By Paul Cloke
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Additional resources for Contested Countryside Cultures: Otherness, Marginalisation and Rurality
Doel’s reaction to this state of constantly rewriting ‘the Other of the Same’ is to wonder about tactics which will enable academics to gain a better glimpse of ‘the Other of the Other’. 5 Doel discusses four different strategies that might be employed in this respect, each of which amounts less to a method of how to proceed and more to a ‘philosophical’ stance which can be taken before substantive materials, but the prevailing image that he conveys is one of ‘telephony’: of needing to wait for the call of ‘the Other’, and in the process inevitably awaiting calls from quite specific ‘others’ struggling to get by in their everyday lives.
More specifically, what Doel argues is that in many studies, and despite common protestations about wanting to get close to different people, places, practices at the same time as remaining open to new categories, connections, concepts, the result all too often fails to do more than simply reaffirm established modes of thought (more or less inadvertently obscuring differences by revisiting familiar terms, comparisons, theories). This is not just because it is difficult to conduct the innovative research projects that are needed in the field—although methodological issues should not be overlooked—but, and as Doel insists, it is because the very equipment for thought bequeathed to scholars in the West has an inherent ‘will’ to translate what might initially appear as somehow ‘the Other’ into the comforting vocabularies of what is tried and trusted as ‘the Same’.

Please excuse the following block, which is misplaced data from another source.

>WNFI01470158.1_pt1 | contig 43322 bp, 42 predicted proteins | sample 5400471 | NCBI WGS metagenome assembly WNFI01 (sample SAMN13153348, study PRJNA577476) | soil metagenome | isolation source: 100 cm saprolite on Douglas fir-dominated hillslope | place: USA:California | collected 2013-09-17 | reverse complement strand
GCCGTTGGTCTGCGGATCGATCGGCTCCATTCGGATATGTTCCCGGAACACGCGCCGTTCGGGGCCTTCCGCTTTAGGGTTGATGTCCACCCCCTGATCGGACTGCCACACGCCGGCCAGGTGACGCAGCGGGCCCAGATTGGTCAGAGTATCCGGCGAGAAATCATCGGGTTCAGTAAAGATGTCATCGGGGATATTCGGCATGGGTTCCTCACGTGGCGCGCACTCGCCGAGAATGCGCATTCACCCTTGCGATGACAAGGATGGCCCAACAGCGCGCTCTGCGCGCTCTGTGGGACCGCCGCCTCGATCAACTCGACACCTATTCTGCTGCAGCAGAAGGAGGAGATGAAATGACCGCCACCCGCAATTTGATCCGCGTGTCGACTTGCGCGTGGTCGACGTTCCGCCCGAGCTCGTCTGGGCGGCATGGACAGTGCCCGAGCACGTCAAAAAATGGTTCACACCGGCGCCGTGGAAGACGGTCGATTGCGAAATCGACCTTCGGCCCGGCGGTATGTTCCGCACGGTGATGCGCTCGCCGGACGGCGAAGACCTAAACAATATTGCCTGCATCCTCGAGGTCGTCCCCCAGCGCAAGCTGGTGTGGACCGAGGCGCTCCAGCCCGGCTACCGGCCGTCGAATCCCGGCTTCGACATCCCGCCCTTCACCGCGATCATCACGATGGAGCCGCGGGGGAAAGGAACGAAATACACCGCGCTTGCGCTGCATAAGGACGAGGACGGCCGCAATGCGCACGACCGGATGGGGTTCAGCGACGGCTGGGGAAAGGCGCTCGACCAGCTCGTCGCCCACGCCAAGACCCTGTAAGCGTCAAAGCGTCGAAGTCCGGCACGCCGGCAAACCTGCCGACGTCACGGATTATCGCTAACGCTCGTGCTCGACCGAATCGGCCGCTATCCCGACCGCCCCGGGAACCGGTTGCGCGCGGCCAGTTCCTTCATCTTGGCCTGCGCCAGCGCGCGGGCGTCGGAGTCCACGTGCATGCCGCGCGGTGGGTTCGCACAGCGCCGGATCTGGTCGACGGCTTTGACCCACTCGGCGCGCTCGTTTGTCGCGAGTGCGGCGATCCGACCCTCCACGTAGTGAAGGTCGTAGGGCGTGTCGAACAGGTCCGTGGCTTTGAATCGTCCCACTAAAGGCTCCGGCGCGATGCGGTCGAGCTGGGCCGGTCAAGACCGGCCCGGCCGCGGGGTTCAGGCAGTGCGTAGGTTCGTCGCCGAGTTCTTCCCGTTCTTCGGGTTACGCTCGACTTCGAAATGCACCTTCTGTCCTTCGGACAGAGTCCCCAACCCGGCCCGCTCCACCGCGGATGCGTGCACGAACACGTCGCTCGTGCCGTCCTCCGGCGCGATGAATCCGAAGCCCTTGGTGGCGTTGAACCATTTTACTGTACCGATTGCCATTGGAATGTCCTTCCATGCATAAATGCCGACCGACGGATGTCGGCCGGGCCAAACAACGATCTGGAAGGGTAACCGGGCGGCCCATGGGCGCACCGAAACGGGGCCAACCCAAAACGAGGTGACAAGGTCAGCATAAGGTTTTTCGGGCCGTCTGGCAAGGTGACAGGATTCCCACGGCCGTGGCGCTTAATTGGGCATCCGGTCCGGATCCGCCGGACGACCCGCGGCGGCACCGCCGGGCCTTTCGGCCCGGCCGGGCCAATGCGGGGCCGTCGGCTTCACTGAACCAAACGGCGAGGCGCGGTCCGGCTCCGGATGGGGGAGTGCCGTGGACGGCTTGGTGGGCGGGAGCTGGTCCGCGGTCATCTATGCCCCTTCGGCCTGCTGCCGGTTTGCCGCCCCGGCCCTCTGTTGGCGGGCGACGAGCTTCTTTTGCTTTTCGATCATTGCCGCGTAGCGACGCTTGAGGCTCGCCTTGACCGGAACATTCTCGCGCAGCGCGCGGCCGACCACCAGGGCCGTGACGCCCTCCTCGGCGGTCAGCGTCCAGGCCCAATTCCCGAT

This conception was cleverly translated into the social geography of individual Shaker communities, as organised around the so-called ‘families’ (sizeable collectives of men, women and children): Life in a Shaker village centred on the family. Each community consisted of two or three, and the larger ones had five or more…. Families were distinct entities akin to neighbourhoods and were located about a quarter to half-a-mile apart. Each family had its own dwelling house, workshop and barns. The central family was the Church Family (sometimes called the Centre Family).